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In this article, we will take a deep dive into the liquidity analysis of four competitors in the agricultural chemicals space: CF Industries Holdings (CF), Potash Corporation of Saskatchewan (POT), Agrium (AGU), and The Mosaic Company (MOS).

In investing, it helps to be methodical and focused. One of the most common mistakes investors make is trying to take in everything at once, only to end up with nothing at all. In my experience, focusing on one area often generates invaluable insights that ultimately drive successful investing.

For the beginner to intermediate investor, my focused approach will be immensely helpful in condensing daunting financial statements into actionable insights.

Liquidity Analysis - What Is It & Why Does It Matters?

Liquidity analysis is the foundation of balance sheet analysis. There are many ways to go about liquidity analysis, with liquidity ratios analysis being the most popular.

Liquidity ratios are a set of ratios that measure a company's ability to pay off its short-term debt obligations. This is done by measuring a company's liquid assets (including those that might easily be converted into cash) against its short-term liabilities.

In general, the greater the coverage of liquid assets to short-term liabilities, the more likely it is that a business will be able to pay debts as they become due while still funding ongoing operations. On the other hand, a company with a low liquidity ratio might have difficulty meeting obligations while funding vital ongoing business operations.

Liquidity issues place equity holders in a very difficult position since it constrains a company's ability to expand, and may lead to disruption of operations, equity dilution, and/or default.

There are a number of different liquidity ratios, which each offering a different angle of insight. Here, we will focus on two important and commonly used liquidity ratios, and see how these companies stack up against each other.

We use the latest 3 years of quarterly data. All data are from the Company's SEC filings.

Current Ratio

The current ratio is the most basic liquidity test. It signifies a company's ability to meet its short-term liabilities with its short-term assets.

Current Ratio = (Current Assets) / Current Liabilities

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Comment: The Current Ratio fluctuates quite a bit, going to as low as 1.3. The standard deviation of the current ratio is 0.7 with a mean of 2.2. A two standard deviation event would reduce the current ratio to under 0.71, which does not inspire confidence.

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Comment: The Current Ratio fluctuates quite a bit, going to as low as 0.7. The standard deviation of the current ratio is 0.3 with a mean of 1.1. A two standard deviation event would reduce the current ratio to under 0.49 - Ouch!

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Comment: The Quick Ratio is quite strong, with the lowest in 12 quarters being 2.7. The standard deviation of the Quick ratio is 0.4 with a mean of 3.5. A two standard deviation event would reduce the Quick ratio to under 2.75 - not bad!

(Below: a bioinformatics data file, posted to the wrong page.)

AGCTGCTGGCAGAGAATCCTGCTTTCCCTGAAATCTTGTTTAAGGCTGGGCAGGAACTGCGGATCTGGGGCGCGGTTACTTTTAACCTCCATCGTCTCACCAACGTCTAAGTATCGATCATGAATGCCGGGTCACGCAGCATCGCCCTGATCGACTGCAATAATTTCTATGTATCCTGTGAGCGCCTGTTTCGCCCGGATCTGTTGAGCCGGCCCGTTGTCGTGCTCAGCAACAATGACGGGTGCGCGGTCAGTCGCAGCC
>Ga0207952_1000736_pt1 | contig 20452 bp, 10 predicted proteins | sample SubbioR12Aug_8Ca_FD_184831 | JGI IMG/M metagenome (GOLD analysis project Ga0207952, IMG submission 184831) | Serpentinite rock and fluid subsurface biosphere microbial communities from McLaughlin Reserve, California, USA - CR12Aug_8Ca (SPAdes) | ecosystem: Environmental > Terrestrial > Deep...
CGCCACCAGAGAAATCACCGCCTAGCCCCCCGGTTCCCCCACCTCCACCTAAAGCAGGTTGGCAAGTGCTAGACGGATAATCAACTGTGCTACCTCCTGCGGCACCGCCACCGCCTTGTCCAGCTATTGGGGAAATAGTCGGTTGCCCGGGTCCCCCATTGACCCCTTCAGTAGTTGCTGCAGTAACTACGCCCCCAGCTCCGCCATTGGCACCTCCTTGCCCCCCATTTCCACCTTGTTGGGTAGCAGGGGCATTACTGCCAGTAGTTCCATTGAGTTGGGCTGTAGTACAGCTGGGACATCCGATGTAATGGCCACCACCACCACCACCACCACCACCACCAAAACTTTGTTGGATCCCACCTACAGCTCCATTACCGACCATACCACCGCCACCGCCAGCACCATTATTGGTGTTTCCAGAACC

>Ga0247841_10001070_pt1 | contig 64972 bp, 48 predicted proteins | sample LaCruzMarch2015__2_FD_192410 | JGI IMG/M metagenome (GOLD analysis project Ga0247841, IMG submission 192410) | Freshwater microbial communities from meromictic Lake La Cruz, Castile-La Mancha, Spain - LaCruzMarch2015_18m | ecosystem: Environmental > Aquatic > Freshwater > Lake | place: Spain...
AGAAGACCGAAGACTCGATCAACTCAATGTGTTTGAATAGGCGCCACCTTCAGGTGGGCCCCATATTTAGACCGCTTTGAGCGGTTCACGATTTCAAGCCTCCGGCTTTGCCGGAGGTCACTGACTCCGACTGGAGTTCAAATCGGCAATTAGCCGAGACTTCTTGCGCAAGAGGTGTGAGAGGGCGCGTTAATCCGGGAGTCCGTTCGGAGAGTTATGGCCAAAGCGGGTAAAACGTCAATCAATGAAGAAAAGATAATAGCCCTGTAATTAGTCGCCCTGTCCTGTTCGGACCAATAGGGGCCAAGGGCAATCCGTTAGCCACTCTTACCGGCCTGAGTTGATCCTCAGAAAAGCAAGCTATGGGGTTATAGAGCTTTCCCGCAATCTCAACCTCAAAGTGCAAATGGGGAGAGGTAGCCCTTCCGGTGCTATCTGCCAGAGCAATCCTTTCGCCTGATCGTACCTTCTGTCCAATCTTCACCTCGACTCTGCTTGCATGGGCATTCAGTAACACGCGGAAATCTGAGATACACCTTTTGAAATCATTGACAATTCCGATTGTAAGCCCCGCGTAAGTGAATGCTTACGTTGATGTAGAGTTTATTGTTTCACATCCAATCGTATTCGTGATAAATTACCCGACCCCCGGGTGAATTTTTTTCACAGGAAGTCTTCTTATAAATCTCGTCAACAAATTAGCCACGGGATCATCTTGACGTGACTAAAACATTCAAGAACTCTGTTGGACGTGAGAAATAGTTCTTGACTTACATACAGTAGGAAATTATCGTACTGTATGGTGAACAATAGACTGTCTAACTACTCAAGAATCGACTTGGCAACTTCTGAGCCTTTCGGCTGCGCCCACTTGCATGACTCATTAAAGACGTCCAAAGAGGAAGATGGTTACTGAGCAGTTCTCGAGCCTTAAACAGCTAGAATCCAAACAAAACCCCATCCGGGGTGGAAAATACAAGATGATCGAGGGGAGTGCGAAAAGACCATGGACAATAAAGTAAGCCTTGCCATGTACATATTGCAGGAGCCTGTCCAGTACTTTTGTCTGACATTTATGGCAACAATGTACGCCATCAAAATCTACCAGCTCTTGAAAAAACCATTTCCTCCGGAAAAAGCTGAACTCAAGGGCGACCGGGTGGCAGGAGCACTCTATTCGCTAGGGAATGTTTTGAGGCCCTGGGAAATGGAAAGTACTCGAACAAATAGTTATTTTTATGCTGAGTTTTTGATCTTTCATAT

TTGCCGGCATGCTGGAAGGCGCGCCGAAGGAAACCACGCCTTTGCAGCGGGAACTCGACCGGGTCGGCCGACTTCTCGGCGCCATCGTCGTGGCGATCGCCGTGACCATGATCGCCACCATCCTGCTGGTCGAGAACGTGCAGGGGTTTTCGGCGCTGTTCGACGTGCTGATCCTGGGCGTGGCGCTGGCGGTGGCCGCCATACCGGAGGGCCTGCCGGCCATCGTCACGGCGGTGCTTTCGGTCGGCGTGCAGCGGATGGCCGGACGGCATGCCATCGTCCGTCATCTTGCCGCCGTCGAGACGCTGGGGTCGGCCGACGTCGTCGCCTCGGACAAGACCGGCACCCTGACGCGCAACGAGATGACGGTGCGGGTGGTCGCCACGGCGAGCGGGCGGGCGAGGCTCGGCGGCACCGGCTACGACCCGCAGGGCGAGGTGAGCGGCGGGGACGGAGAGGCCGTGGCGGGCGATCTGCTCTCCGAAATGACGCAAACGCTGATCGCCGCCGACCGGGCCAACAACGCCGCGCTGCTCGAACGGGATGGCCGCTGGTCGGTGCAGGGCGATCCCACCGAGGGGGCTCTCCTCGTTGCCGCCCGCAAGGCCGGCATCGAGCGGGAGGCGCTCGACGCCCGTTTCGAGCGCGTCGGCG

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Comment: The Quick Ratio fluctuates quite a bit, going to as low as 1.4. The standard deviation of the Quick Ratio is 0.3 with a mean of 1.9. A two standard deviation event would reduce the Quick Ratio to under 1.36 - It's OK.

Quick Ratio

The quick ratio is a tougher test of liquidity than the current ratio. It eliminates certain current assets such as inventory and prepaid expenses that may be more difficult to convert to cash.

Quick Ratio = (Cash + Accounts Receivable + Short-Term or Marketable Securities) / (Current Liabilities)

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Comment: The Quick Ratio fluctuates quite a bit, going to as low as 1. The standard deviation of the Quick Ratio is 0.6 with a mean of 1.8. A two standard deviation event would reduce the Quick Ratio to under 0.5 - That is scary!

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Comment: The Quick Ratio fluctuates quite a bit, going to as low as 0.5. The standard deviation of the Quick Ratio is 0.2 with a mean of 0.8. A two standard deviation event would reduce the Quick Ratio to under 0.34 - I'm feeling the pain already.

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Comment: The Quick Ratio is quite strong, with the lowest in 12 quarters being 1.7. The standard deviation of the Quick Ratio is 0.3 with a mean of 2.4. A two standard deviation event would reduce the Quick Ratio to under 1.85 - Where do I sign up?

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Comment: The Quick Ratio fluctuates quite a bit, going to as low as 0.4. The standard deviation of the Quick Ratio is 0.3 with a mean of 1. A two standard deviation event would reduce the Quick Ratio to under 0.4 - Get me outta here!

Conclusion

Of course, it'd be silly to invest solely based on liquidity analysis. However, this deep dive into four competitors' liquidity over a 3-year time period surely generated some actionable insights. Here is a tip, check out AGU, and be wary of POT!

Source: Liquidity Analysis Of Agricultural Chemical Companies